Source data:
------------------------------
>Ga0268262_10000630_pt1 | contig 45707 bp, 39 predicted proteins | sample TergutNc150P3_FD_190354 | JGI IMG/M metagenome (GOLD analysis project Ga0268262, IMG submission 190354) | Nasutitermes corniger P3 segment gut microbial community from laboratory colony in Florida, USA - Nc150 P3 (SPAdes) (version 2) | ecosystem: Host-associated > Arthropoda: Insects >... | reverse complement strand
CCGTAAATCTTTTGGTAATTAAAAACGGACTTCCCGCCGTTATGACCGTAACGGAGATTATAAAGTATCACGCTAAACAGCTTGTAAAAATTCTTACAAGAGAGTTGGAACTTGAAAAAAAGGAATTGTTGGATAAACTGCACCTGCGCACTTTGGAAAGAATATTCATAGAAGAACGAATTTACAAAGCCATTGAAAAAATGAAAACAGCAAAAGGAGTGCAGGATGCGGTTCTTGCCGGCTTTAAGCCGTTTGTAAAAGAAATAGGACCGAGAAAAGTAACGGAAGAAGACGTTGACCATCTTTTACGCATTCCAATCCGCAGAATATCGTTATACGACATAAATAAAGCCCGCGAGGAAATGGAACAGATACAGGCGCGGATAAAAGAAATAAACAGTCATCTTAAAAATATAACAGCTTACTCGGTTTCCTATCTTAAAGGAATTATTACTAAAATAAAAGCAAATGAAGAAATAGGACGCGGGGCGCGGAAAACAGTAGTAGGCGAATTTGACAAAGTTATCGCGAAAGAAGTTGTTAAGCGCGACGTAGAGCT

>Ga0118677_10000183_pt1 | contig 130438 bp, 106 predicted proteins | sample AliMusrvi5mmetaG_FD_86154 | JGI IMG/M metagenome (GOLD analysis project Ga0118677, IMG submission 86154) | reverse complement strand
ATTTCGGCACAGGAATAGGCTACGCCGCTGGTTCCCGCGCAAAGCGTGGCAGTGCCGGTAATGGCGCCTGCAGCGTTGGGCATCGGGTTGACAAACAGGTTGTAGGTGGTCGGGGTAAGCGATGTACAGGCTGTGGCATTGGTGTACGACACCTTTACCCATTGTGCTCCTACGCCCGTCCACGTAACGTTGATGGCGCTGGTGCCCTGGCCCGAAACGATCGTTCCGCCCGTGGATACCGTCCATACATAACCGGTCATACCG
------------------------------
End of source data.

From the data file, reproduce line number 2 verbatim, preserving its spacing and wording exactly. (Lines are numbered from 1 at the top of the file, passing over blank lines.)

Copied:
CCGTAAATCTTTTGGTAATTAAAAACGGACTTCCCGCCGTTATGACCGTAACGGAGATTATAAAGTATCACGCTAAACAGCTTGTAAAAATTCTTACAAGAGAGTTGGAACTTGAAAAAAAGGAATTGTTGGATAAACTGCACCTGCGCACTTTGGAAAGAATATTCATAGAAGAACGAATTTACAAAGCCATTGAAAAAATGAAAACAGCAAAAGGAGTGCAGGATGCGGTTCTTGCCGGCTTTAAGCCGTTTGTAAAAGAAATAGGACCGAGAAAAGTAACGGAAGAAGACGTTGACCATCTTTTACGCATTCCAATCCGCAGAATATCGTTATACGACATAAATAAAGCCCGCGAGGAAATGGAACAGATACAGGCGCGGATAAAAGAAATAAACAGTCATCTTAAAAATATAACAGCTTACTCGGTTTCCTATCTTAAAGGAATTATTACTAAAATAAAAGCAAATGAAGAAATAGGACGCGGGGCGCGGAAAACAGTAGTAGGCGAATTTGACAAAGTTATCGCGAAAGAAGTTGTTAAGCGCGACGTAGAGCT